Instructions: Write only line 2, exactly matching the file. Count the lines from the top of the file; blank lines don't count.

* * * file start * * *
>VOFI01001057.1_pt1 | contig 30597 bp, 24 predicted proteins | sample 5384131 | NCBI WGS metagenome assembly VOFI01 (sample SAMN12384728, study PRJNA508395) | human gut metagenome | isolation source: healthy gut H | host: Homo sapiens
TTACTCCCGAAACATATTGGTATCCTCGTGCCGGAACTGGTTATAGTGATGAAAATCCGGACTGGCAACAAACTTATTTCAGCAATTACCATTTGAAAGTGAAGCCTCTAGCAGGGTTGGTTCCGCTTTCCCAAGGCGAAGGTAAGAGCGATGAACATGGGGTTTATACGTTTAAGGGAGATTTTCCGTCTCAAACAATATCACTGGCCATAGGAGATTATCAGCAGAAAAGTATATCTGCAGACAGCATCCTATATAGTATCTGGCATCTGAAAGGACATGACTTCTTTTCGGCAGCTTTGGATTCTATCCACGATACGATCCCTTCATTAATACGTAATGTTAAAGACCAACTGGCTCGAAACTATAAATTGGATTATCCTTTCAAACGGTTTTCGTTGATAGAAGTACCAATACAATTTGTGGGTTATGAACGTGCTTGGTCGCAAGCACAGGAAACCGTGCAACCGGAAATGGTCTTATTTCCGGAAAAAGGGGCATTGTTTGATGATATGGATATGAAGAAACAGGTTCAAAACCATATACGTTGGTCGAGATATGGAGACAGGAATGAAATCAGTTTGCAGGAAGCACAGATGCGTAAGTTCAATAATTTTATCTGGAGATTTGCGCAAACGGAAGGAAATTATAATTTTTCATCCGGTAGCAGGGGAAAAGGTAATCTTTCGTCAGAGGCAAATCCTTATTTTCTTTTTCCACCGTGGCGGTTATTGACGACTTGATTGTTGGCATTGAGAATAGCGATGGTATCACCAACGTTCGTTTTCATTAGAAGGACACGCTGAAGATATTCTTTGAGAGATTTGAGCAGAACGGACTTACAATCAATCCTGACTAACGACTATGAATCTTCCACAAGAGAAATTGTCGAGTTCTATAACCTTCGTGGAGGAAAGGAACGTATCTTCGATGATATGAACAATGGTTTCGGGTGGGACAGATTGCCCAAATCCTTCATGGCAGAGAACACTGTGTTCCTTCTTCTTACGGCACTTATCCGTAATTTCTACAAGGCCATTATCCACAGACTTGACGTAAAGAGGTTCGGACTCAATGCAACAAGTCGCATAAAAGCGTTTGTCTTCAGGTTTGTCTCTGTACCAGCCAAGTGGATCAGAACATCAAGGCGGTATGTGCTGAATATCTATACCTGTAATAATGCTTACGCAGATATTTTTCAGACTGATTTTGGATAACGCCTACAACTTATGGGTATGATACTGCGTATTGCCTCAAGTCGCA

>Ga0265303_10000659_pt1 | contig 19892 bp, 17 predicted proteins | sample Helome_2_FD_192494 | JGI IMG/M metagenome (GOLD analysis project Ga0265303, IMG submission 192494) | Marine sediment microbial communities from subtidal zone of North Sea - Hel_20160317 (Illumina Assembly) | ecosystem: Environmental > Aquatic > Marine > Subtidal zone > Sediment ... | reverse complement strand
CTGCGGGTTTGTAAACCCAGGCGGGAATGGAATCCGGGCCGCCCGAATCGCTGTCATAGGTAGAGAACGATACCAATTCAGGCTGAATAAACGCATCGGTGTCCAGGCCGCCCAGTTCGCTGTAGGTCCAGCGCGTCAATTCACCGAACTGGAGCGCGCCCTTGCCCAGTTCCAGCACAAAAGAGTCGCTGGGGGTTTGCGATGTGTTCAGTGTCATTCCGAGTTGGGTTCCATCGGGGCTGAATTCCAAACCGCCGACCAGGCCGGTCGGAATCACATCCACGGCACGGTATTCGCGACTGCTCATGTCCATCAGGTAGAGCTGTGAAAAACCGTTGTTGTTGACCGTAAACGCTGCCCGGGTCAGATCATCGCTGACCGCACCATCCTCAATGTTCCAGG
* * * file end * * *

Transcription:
TTACTCCCGAAACATATTGGTATCCTCGTGCCGGAACTGGTTATAGTGATGAAAATCCGGACTGGCAACAAACTTATTTCAGCAATTACCATTTGAAAGTGAAGCCTCTAGCAGGGTTGGTTCCGCTTTCCCAAGGCGAAGGTAAGAGCGATGAACATGGGGTTTATACGTTTAAGGGAGATTTTCCGTCTCAAACAATATCACTGGCCATAGGAGATTATCAGCAGAAAAGTATATCTGCAGACAGCATCCTATATAGTATCTGGCATCTGAAAGGACATGACTTCTTTTCGGCAGCTTTGGATTCTATCCACGATACGATCCCTTCATTAATACGTAATGTTAAAGACCAACTGGCTCGAAACTATAAATTGGATTATCCTTTCAAACGGTTTTCGTTGATAGAAGTACCAATACAATTTGTGGGTTATGAACGTGCTTGGTCGCAAGCACAGGAAACCGTGCAACCGGAAATGGTCTTATTTCCGGAAAAAGGGGCATTGTTTGATGATATGGATATGAAGAAACAGGTTCAAAACCATATACGTTGGTCGAGATATGGAGACAGGAATGAAATCAGTTTGCAGGAAGCACAGATGCGTAAGTTCAATAATTTTATCTGGAGATTTGCGCAAACGGAAGGAAATTATAATTTTTCATCCGGTAGCAGGGGAAAAGGTAATCTTTCGTCAGAGGCAAATCCTTATTTTCTTTTTCCACCGTGGCGGTTATTGACGACTTGATTGTTGGCATTGAGAATAGCGATGGTATCACCAACGTTCGTTTTCATTAGAAGGACACGCTGAAGATATTCTTTGAGAGATTTGAGCAGAACGGACTTACAATCAATCCTGACTAACGACTATGAATCTTCCACAAGAGAAATTGTCGAGTTCTATAACCTTCGTGGAGGAAAGGAACGTATCTTCGATGATATGAACAATGGTTTCGGGTGGGACAGATTGCCCAAATCCTTCATGGCAGAGAACACTGTGTTCCTTCTTCTTACGGCACTTATCCGTAATTTCTACAAGGCCATTATCCACAGACTTGACGTAAAGAGGTTCGGACTCAATGCAACAAGTCGCATAAAAGCGTTTGTCTTCAGGTTTGTCTCTGTACCAGCCAAGTGGATCAGAACATCAAGGCGGTATGTGCTGAATATCTATACCTGTAATAATGCTTACGCAGATATTTTTCAGACTGATTTTGGATAACGCCTACAACTTATGGGTATGATACTGCGTATTGCCTCAAGTCGCA